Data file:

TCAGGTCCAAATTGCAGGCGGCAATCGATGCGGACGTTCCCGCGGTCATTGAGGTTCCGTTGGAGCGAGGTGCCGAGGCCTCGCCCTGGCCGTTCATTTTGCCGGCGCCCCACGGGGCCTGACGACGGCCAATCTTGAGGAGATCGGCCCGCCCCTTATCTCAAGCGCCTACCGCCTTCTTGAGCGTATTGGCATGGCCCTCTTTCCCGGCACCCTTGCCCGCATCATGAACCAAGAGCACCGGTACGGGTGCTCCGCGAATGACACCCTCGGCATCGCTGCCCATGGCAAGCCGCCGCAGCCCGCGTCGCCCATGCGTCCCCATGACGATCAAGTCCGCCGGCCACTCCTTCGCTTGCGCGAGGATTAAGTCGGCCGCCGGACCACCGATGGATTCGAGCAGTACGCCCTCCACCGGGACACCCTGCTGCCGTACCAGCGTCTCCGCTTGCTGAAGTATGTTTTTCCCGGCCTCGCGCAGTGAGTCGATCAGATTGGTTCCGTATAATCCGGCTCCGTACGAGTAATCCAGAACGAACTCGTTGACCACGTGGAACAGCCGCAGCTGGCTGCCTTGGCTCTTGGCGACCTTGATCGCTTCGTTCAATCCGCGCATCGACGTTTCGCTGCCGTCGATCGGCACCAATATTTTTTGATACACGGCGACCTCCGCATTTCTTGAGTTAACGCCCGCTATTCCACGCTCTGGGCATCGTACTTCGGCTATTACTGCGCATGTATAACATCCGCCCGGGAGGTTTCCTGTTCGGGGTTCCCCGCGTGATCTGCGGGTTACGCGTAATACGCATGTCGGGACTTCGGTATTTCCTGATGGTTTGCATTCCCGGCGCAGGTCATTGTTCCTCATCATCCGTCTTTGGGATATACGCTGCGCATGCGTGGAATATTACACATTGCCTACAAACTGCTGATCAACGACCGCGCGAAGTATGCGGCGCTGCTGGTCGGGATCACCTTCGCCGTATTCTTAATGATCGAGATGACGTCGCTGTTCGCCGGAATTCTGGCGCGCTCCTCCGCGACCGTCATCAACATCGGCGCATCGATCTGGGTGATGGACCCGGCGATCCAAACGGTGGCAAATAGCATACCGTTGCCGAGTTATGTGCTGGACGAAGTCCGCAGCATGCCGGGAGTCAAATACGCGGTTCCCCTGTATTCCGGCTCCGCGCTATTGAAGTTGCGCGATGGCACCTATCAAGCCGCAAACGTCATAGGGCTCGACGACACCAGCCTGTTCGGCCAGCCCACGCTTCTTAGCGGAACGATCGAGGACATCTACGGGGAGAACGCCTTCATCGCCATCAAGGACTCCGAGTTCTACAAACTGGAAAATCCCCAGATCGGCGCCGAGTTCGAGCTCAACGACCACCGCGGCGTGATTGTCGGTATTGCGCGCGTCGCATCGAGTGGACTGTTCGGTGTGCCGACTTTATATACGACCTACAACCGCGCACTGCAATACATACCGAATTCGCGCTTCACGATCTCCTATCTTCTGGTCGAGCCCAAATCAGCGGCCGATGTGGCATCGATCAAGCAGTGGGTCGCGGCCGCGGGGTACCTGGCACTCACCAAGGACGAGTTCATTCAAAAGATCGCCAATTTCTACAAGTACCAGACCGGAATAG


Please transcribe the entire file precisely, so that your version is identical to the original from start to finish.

TCAGGTCCAAATTGCAGGCGGCAATCGATGCGGACGTTCCCGCGGTCATTGAGGTTCCGTTGGAGCGAGGTGCCGAGGCCTCGCCCTGGCCGTTCATTTTGCCGGCGCCCCACGGGGCCTGACGACGGCCAATCTTGAGGAGATCGGCCCGCCCCTTATCTCAAGCGCCTACCGCCTTCTTGAGCGTATTGGCATGGCCCTCTTTCCCGGCACCCTTGCCCGCATCATGAACCAAGAGCACCGGTACGGGTGCTCCGCGAATGACACCCTCGGCATCGCTGCCCATGGCAAGCCGCCGCAGCCCGCGTCGCCCATGCGTCCCCATGACGATCAAGTCCGCCGGCCACTCCTTCGCTTGCGCGAGGATTAAGTCGGCCGCCGGACCACCGATGGATTCGAGCAGTACGCCCTCCACCGGGACACCCTGCTGCCGTACCAGCGTCTCCGCTTGCTGAAGTATGTTTTTCCCGGCCTCGCGCAGTGAGTCGATCAGATTGGTTCCGTATAATCCGGCTCCGTACGAGTAATCCAGAACGAACTCGTTGACCACGTGGAACAGCCGCAGCTGGCTGCCTTGGCTCTTGGCGACCTTGATCGCTTCGTTCAATCCGCGCATCGACGTTTCGCTGCCGTCGATCGGCACCAATATTTTTTGATACACGGCGACCTCCGCATTTCTTGAGTTAACGCCCGCTATTCCACGCTCTGGGCATCGTACTTCGGCTATTACTGCGCATGTATAACATCCGCCCGGGAGGTTTCCTGTTCGGGGTTCCCCGCGTGATCTGCGGGTTACGCGTAATACGCATGTCGGGACTTCGGTATTTCCTGATGGTTTGCATTCCCGGCGCAGGTCATTGTTCCTCATCATCCGTCTTTGGGATATACGCTGCGCATGCGTGGAATATTACACATTGCCTACAAACTGCTGATCAACGACCGCGCGAAGTATGCGGCGCTGCTGGTCGGGATCACCTTCGCCGTATTCTTAATGATCGAGATGACGTCGCTGTTCGCCGGAATTCTGGCGCGCTCCTCCGCGACCGTCATCAACATCGGCGCATCGATCTGGGTGATGGACCCGGCGATCCAAACGGTGGCAAATAGCATACCGTTGCCGAGTTATGTGCTGGACGAAGTCCGCAGCATGCCGGGAGTCAAATACGCGGTTCCCCTGTATTCCGGCTCCGCGCTATTGAAGTTGCGCGATGGCACCTATCAAGCCGCAAACGTCATAGGGCTCGACGACACCAGCCTGTTCGGCCAGCCCACGCTTCTTAGCGGAACGATCGAGGACATCTACGGGGAGAACGCCTTCATCGCCATCAAGGACTCCGAGTTCTACAAACTGGAAAATCCCCAGATCGGCGCCGAGTTCGAGCTCAACGACCACCGCGGCGTGATTGTCGGTATTGCGCGCGTCGCATCGAGTGGACTGTTCGGTGTGCCGACTTTATATACGACCTACAACCGCGCACTGCAATACATACCGAATTCGCGCTTCACGATCTCCTATCTTCTGGTCGAGCCCAAATCAGCGGCCGATGTGGCATCGATCAAGCAGTGGGTCGCGGCCGCGGGGTACCTGGCACTCACCAAGGACGAGTTCATTCAAAAGATCGCCAATTTCTACAAGTACCAGACCGGAATAG